Soul of the Game
|Soul of the Game|
|Directed by||Kevin Rodney Sullivan|
|Produced by||Robert Papazian|
|Written by||Gary Hoffman (story)
David Himmelstein (teleplay)
R. Lee Ermey
|Music by||Lee Holdridge|
|Editing by||Victor Du Bois|
|Release date(s)||April 20, 1996|
|Running time||94 min.|
The film starred Blair Underwood as Jackie Robinson, Delroy Lindo as Satchel Paige, Mykelti Williamson as Josh Gibson, and Harvey Williams as "Cat" Mays, the father of Willie Mays. The film depicts Paige and Gibson as the pitching and hitting stars, respectively, of the Negro Leagues in the period immediately following World War II. Robinson is an up-and-coming player on Paige's team, the Kansas City Monarchs.
Branch Rickey, played by Edward Herrmann, is the owner of the Brooklyn Dodgers who is determined to integrate Major League Baseball. He begins sending his scouts to Negro League games to find the best players. Rickey directs his scouts to look not only at playing ability but also at the players' maturity and capacity to withstand the hostility that is sure to be directed at the first black player in the Major Leagues.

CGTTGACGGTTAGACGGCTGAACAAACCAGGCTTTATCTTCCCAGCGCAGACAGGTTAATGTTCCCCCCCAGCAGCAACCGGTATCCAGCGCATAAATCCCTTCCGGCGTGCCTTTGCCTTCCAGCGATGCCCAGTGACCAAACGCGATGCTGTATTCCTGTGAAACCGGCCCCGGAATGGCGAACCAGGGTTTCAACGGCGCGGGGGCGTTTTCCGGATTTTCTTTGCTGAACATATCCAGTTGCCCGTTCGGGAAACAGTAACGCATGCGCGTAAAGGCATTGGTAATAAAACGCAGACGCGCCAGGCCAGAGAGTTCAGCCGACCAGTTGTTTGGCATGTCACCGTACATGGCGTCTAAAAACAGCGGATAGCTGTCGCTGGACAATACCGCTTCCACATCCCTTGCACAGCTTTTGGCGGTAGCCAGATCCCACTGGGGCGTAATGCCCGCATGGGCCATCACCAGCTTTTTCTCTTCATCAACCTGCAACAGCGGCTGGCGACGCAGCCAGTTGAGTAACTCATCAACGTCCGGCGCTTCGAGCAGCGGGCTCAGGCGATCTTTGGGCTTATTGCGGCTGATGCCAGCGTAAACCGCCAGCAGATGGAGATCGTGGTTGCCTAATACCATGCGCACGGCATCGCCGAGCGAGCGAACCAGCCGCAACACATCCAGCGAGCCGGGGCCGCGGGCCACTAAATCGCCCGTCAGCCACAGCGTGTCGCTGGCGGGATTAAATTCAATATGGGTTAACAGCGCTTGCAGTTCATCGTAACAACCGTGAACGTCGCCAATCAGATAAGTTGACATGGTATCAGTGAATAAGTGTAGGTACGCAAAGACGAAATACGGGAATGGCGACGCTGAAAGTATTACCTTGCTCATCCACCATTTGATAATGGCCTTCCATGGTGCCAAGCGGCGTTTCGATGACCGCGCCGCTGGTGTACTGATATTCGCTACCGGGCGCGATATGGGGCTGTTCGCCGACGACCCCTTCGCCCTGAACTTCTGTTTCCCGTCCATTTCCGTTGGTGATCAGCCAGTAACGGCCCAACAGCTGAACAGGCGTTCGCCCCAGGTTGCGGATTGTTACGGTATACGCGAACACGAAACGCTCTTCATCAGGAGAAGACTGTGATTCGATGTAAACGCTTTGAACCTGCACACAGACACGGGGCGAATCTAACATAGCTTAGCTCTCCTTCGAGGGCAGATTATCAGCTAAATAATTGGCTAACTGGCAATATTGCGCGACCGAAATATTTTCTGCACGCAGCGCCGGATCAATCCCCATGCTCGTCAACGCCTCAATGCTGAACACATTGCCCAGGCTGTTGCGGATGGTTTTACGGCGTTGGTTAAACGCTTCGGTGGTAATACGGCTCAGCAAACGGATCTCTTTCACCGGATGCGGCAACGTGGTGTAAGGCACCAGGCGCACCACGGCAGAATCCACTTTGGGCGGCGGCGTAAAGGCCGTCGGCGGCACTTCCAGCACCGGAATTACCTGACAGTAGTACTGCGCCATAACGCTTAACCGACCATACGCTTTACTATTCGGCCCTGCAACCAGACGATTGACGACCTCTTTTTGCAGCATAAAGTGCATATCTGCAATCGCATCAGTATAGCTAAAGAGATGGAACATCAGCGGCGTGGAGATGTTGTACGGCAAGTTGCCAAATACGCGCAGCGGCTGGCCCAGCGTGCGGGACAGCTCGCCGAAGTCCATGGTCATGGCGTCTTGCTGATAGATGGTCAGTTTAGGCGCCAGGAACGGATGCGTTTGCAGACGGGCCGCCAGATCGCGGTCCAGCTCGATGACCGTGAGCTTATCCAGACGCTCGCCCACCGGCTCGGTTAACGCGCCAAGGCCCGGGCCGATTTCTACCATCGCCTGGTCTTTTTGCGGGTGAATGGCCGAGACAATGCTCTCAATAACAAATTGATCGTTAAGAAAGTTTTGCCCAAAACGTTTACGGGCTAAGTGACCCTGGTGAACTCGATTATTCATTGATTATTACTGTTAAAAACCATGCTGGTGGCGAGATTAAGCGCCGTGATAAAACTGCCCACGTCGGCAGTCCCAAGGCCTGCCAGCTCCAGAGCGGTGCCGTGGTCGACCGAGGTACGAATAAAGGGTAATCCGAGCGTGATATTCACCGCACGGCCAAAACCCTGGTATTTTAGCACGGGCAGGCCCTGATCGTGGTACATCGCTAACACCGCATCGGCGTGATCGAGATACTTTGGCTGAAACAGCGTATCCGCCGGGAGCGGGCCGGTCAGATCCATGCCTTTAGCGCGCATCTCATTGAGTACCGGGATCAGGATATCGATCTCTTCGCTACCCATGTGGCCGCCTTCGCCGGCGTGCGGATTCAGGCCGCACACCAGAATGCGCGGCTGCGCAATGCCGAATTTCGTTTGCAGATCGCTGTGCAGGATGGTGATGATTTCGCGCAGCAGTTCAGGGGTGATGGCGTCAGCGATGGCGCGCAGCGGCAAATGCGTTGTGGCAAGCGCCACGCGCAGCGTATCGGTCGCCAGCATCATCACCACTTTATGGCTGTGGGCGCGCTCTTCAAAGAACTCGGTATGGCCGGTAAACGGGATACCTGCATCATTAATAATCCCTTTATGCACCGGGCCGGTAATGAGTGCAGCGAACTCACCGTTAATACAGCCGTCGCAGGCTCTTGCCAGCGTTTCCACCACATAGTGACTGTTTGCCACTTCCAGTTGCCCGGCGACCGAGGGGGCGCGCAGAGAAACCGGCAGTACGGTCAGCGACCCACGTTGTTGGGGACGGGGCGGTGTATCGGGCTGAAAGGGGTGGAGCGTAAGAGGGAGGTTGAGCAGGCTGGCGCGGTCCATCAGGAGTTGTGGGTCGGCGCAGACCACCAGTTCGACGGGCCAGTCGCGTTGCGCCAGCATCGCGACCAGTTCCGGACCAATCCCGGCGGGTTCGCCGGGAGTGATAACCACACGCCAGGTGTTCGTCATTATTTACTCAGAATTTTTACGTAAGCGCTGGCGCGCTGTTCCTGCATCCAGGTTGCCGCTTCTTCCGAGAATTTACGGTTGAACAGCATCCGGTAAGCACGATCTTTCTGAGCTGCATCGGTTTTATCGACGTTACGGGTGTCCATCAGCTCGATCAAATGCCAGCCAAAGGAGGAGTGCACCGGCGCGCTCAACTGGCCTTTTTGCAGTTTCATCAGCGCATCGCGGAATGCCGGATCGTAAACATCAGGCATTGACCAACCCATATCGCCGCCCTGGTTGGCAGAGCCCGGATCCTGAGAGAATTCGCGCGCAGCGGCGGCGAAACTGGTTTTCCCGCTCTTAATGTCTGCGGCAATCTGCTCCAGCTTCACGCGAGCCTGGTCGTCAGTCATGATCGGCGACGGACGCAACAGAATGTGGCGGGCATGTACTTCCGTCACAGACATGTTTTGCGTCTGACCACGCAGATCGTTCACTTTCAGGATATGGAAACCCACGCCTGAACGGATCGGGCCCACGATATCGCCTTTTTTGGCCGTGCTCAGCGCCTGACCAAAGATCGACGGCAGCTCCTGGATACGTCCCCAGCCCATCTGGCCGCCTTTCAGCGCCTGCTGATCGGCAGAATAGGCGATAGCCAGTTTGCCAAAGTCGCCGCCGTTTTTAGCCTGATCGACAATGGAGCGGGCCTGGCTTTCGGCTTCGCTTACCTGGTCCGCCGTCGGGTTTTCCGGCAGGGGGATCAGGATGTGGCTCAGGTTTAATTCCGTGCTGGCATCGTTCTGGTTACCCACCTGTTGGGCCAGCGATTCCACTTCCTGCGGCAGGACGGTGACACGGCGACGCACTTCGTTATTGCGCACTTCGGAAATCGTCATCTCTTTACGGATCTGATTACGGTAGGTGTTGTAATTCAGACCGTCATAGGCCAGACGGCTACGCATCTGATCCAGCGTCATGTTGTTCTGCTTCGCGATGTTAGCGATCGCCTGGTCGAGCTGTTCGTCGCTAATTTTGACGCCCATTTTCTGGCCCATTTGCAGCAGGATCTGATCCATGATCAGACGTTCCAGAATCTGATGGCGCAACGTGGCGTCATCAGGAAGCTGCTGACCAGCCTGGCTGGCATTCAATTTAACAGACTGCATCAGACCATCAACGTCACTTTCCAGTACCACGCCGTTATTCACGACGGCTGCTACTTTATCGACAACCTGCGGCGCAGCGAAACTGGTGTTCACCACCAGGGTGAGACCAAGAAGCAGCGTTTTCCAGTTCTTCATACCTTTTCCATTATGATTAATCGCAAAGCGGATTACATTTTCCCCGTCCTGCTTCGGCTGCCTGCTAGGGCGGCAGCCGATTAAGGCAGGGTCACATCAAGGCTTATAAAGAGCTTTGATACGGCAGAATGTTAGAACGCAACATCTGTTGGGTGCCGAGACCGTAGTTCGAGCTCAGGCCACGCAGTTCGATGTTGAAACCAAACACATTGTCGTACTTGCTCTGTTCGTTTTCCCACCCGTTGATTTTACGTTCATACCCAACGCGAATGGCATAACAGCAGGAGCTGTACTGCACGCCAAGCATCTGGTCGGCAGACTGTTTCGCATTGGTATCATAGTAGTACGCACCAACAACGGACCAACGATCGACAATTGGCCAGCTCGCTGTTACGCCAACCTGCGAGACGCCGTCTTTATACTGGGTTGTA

Robinson gradually comes to Rickey's notice both for his skills on the field and his personal background. Although Paige and Gibson are far more prominent, Rickey decides to pass them over, concerned about Paige's age and reports about Gibson's mental stability. Rickey makes history by signing Robinson to the first contract between a black man and a Major League Baseball franchise. This alienates Robinson from his two friends at first, until Paige enlists Robinson's help in getting Gibson temporarily released from a mental hospital so that the three men can all play in the annual exhibition game between the All-Stars of the Major Leagues and the Negro League. The game is rained out, but Paige and Gibson seem reconciled to Robinson's being signed ahead of them.
The movie concludes by showing scenes from Robinson's successful career with the Dodgers, as well as Paige's later signing by the Cleveland Indians. Gibson died from a brain aneurysm at the age of 35 before he could ever play a game in the Major Leagues. All three men are later inducted into the Baseball Hall of Fame.
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